NSA Phone Data Collection is Unconstitutional, Says Federal Judge

Written by Judd Legum

A federal judge has ruled that the “wholesale collection of the phone record metadata” of all U.S. citizens — a program exposed by former NSA contractor Edward Snowden — likely violates the 4th Amendment and is unconstitutional.

In the decision, Judge Leon rules that the plaintiffs challenging the bulk collection of U.S. phone records, including legal activist and Judicial Watch founder Larry Klayman, have “demonstrated a substantial likelihood of succession the merits of their Fourth Amendment claims, and that they will suffer irreparable harm absent preliminary injunctive relief.” The decision describes the technology used by the Government as “almost-Orwellian.”

Judge Leon explains “[P]laintiff’s have a very significant expectation of privacy in an aggregated collection of their telephony metadata covering the last five years.” Judge Leon notes that “the Government does not cite a single instance in which analysis of the NSA’s bulk metadata collection stopped an imminent attack, or otherwise aided the Government in achieving any objective that was time-sensitive in nature.” He notes that the “program infringes of ‘that degree of privacy’ that the Founders enshrined in the Fourth Amendment.” Judge Leon concludes that “the author of our constitution, James Madison…would be aghast.”

The decision was stayed by Judge Leon pending appeal and, therefore, has no immediate effect.

Sen. Mark Udall, a member of the Intelligence Committee, released a statement arguing that the decision underscore the urgent need to reform the NSA and “rein in the dragnet collection of phone records.”

Edward Snowden released the following statement via Glenn Greenwald: “I acted on my belief that the N.S.A.’s mass surveillance programs would not withstand a constitutional challenge, and that the American public deserved a chance to see these issues determined by open courts. Today, a secret program authorized by a secret court was, when exposed to the light of day, found to violate Americans’ rights. It is the first of many.”

This post was originally published in ThinkProgress

Photo credit: Thinkstock


Marianne C.
Marianne C4 years ago

@ John C:

I think you'll find this interesting.

What Franklin really said -- or wrote, actually; it was part of a letter -- was, "“Those who would give up essential Liberty, to purchase a little temporary Safety, deserve neither Liberty nor Safety."

In an article republished on lawfareblog.com, Benjamin Wittes writes:

"...the “essential liberty” to which Franklin referred was thus not what we would think of today as civil liberties but, rather, the right of self-governance of a legislature in the interests of collective security."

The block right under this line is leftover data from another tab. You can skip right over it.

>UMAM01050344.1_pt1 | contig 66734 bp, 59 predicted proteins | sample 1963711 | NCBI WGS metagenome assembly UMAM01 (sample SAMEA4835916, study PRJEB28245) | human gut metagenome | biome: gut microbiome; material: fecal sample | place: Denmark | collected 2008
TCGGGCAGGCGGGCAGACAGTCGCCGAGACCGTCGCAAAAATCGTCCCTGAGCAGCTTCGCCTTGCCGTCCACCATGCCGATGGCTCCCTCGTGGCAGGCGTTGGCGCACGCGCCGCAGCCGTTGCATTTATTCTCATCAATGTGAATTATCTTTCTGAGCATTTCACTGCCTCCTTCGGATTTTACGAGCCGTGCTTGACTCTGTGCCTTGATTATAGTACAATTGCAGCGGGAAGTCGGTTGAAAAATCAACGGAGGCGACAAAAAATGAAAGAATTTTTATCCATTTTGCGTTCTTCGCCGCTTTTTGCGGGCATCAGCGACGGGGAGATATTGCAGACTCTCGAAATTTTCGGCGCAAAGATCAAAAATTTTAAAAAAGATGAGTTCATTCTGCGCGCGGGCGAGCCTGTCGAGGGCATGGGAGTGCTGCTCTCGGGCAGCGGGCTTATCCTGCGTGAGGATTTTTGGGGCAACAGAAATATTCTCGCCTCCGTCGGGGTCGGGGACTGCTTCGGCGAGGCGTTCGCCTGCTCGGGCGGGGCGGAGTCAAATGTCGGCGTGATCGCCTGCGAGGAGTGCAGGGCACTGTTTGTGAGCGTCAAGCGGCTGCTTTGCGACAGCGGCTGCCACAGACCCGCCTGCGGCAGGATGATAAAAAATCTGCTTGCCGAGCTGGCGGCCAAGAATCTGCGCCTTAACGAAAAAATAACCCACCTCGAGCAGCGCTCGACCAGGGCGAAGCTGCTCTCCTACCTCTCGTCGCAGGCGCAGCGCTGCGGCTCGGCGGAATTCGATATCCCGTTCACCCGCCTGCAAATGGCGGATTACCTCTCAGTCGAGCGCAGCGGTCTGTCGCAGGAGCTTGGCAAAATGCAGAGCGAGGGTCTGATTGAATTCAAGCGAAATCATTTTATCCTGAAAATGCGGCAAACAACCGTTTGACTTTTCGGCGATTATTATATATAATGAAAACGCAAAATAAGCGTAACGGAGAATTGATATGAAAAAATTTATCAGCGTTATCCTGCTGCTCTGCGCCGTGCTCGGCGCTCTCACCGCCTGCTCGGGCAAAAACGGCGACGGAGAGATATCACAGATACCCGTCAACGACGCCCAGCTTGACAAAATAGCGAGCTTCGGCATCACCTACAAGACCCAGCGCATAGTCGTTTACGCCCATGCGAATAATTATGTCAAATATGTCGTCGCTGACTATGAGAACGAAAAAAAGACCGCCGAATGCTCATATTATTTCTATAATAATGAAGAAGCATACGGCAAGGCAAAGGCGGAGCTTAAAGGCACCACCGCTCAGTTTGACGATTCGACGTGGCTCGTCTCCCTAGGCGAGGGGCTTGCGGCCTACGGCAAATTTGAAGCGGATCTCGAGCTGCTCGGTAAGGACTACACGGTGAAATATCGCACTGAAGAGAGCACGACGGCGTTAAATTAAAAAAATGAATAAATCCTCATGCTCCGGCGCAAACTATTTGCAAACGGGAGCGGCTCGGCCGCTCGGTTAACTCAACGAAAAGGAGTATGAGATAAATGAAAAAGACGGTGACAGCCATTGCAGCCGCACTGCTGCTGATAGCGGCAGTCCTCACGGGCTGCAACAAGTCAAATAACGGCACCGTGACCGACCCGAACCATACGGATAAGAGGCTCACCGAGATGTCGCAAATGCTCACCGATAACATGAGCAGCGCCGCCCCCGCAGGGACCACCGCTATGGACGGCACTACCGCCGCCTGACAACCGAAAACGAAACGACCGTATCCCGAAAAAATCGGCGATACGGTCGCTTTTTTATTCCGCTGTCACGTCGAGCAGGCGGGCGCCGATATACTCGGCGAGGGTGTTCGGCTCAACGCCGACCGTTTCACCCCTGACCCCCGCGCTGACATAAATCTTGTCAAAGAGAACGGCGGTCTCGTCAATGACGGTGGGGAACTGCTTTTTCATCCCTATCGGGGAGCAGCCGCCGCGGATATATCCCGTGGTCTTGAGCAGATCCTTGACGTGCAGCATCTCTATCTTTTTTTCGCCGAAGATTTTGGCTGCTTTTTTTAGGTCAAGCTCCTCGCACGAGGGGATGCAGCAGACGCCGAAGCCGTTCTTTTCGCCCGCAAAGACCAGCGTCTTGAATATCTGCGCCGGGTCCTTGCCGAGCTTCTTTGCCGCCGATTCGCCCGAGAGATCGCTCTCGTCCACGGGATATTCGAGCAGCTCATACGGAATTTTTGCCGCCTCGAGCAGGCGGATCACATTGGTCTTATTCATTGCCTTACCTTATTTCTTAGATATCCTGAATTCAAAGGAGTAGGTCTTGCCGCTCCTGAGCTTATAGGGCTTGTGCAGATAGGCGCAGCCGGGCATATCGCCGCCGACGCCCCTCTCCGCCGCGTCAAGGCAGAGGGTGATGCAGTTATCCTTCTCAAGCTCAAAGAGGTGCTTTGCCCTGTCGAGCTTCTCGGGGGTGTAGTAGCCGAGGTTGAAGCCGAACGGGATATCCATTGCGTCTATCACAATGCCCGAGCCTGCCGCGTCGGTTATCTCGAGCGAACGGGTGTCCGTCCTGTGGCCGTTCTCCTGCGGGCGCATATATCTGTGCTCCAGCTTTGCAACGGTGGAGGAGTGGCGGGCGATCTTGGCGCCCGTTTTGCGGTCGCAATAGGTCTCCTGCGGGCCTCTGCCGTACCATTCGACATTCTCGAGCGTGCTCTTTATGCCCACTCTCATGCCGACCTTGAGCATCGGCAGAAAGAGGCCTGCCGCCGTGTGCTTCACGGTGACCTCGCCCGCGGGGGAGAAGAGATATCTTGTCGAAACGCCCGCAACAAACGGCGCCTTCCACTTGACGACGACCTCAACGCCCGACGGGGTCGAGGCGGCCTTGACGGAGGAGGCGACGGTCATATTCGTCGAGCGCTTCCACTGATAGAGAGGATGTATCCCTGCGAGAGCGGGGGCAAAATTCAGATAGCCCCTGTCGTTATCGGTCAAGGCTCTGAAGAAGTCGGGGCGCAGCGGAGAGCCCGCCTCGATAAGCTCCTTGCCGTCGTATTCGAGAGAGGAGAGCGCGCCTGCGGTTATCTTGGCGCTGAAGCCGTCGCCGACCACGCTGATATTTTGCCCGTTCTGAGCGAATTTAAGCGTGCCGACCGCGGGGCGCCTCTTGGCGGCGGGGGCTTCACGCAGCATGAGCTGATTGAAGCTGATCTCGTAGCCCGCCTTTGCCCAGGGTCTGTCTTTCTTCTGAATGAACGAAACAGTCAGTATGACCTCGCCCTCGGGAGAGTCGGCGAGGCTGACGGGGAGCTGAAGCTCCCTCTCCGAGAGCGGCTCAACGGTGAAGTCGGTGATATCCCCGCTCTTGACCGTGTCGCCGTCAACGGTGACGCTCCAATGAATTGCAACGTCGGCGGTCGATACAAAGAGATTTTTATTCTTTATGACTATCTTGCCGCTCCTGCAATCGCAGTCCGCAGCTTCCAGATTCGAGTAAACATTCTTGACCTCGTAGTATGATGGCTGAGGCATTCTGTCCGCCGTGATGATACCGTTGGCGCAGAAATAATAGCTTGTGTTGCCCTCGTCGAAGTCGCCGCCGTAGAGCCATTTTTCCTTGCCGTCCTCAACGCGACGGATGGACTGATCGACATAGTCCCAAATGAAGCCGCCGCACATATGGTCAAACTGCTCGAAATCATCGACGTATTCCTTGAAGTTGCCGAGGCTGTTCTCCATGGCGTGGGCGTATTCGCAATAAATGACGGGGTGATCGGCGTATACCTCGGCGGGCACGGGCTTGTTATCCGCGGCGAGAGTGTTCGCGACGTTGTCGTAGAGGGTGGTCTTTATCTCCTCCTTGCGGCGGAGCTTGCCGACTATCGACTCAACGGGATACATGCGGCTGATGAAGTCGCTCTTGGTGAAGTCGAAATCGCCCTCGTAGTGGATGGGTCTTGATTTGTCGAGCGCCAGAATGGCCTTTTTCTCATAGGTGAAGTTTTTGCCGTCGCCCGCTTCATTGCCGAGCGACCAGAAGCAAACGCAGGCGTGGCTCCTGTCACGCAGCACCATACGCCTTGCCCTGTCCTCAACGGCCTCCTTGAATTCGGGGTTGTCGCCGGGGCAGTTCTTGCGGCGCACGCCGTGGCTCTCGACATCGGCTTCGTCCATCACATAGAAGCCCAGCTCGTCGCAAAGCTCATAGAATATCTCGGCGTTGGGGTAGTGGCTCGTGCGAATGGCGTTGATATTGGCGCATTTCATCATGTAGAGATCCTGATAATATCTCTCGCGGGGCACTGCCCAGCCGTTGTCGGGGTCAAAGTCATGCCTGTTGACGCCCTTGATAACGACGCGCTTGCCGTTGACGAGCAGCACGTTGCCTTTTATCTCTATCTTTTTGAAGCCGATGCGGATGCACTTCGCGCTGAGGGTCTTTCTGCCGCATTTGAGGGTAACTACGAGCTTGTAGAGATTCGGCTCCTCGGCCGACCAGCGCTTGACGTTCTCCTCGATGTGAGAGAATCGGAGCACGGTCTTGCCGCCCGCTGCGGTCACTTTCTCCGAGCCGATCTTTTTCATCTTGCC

"He was describing, rather, effective self-government in the service of security as the very liberty it would be contemptible to trade."

It's an interesting read. You can find it at http://www.lawfareblog.com/2011/07/what-ben-franklin-really-said/

Fred Hoekstra
Fred Hoekstra4 years ago

Thank you ThinkProgress, for Sharing this!

Josephine T.
Josephine T4 years ago

Marc P. - the phone companies already store that information, and the way the system is supposed to work is that any agency, be it the government, police, attorney, *anyone*, has to get a subpoena showing probable cause.

Note that I said that that's how the system is *supposed to* work, as opposed to how it currently *is* working, which is the NSA thumbing their nose at the system and saying "we don't need no stinking subpoena, *or* no stinking probable cause".

John C./Houston, TX - I suggest you read the paraphrased quote from Benjamin Franklin that Freddy R. put in his comment. Here is the exact quote: "They who would give up essential Liberty, to purchase a little temporary Safety, deserve neither Liberty nor Safety." I will therefore assume you deserve neither, since you seem quite willing to give up your right to privacy, an essential Liberty, surely, as granted by the 4th Amendment.

John B.
John B4 years ago

Anyone with an IQ over 70 knows that this data collection is unconstitutional it is merely headline- making in that someone had the guts to stand up and say it.

Think we need a new system of telling who the bad guy really is.

Spencer Young
Spencer Young4 years ago

They wont hear you....La La La La La La La La

Jennifer H.
Jennifer H4 years ago

This is all well and good but NSA will do exactly what they want - constitutional or not and Congress will continue to back them with all their political BS.

Marc P.
Marc P4 years ago

You can bet the Supreme Court will once again turn its back on the people and kill that ruling. have you heard the new plan? To make all this data collection "Legal", that data will be stored in the databases of a Private Company. (Like your phone carrier.) Then if the NSA wants to retrieve it they can apply for a warrant. About the only scenario worse than the government doing the spying that I can think of is having PRIVATE industry do it!

Vivianne Mosca-Clark

What a long trip and it still isn't over.

We started it all and we have to stop it. That is 'We the People' have to stop this insane lack of respect of the general public.

Suzan F.
Suzan F4 years ago

How much money is being spent on this? Wow! What a waste!

JL A4 years ago

now to get the rest of Congress to recognize and act to reign in the NSA